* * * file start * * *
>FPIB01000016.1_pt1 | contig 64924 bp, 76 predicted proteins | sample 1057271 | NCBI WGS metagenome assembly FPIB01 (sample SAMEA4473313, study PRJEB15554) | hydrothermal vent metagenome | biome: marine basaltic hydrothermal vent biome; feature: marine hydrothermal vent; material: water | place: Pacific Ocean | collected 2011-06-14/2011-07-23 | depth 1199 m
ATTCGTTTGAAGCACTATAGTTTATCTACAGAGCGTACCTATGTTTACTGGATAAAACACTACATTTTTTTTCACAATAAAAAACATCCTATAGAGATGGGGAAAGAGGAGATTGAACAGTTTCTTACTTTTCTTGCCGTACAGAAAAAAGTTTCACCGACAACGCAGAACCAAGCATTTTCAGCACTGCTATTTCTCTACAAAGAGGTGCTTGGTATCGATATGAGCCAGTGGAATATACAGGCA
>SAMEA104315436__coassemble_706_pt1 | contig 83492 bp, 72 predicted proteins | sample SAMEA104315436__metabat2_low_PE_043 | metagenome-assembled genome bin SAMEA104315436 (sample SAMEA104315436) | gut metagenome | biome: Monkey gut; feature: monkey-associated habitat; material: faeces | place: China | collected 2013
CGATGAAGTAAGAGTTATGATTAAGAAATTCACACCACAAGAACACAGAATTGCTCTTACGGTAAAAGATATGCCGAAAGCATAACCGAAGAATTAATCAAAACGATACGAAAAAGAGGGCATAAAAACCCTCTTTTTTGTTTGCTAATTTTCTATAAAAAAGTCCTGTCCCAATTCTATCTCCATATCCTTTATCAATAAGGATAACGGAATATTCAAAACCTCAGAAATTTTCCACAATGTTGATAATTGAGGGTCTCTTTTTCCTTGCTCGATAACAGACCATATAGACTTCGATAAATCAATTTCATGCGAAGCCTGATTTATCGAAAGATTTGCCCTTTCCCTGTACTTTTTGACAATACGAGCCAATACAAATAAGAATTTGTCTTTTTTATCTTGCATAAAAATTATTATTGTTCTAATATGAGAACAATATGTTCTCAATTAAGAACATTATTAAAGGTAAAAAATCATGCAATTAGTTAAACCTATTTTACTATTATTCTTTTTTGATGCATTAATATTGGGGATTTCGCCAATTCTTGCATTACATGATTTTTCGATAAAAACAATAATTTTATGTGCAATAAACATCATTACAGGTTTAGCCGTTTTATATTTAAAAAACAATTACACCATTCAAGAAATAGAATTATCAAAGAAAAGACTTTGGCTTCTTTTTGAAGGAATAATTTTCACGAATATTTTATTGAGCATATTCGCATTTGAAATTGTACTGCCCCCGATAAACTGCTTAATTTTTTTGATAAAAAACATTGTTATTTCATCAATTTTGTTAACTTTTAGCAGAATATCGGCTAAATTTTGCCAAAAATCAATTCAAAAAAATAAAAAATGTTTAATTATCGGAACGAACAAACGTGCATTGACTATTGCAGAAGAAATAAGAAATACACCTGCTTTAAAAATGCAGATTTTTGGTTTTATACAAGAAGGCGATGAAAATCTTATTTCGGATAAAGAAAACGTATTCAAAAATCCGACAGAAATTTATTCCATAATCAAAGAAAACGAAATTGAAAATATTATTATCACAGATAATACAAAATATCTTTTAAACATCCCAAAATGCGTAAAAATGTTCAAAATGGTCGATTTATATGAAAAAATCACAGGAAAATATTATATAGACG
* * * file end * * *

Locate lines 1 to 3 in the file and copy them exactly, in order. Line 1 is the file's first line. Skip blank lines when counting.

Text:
>FPIB01000016.1_pt1 | contig 64924 bp, 76 predicted proteins | sample 1057271 | NCBI WGS metagenome assembly FPIB01 (sample SAMEA4473313, study PRJEB15554) | hydrothermal vent metagenome | biome: marine basaltic hydrothermal vent biome; feature: marine hydrothermal vent; material: water | place: Pacific Ocean | collected 2011-06-14/2011-07-23 | depth 1199 m
ATTCGTTTGAAGCACTATAGTTTATCTACAGAGCGTACCTATGTTTACTGGATAAAACACTACATTTTTTTTCACAATAAAAAACATCCTATAGAGATGGGGAAAGAGGAGATTGAACAGTTTCTTACTTTTCTTGCCGTACAGAAAAAAGTTTCACCGACAACGCAGAACCAAGCATTTTCAGCACTGCTATTTCTCTACAAAGAGGTGCTTGGTATCGATATGAGCCAGTGGAATATACAGGCA
>SAMEA104315436__coassemble_706_pt1 | contig 83492 bp, 72 predicted proteins | sample SAMEA104315436__metabat2_low_PE_043 | metagenome-assembled genome bin SAMEA104315436 (sample SAMEA104315436) | gut metagenome | biome: Monkey gut; feature: monkey-associated habitat; material: faeces | place: China | collected 2013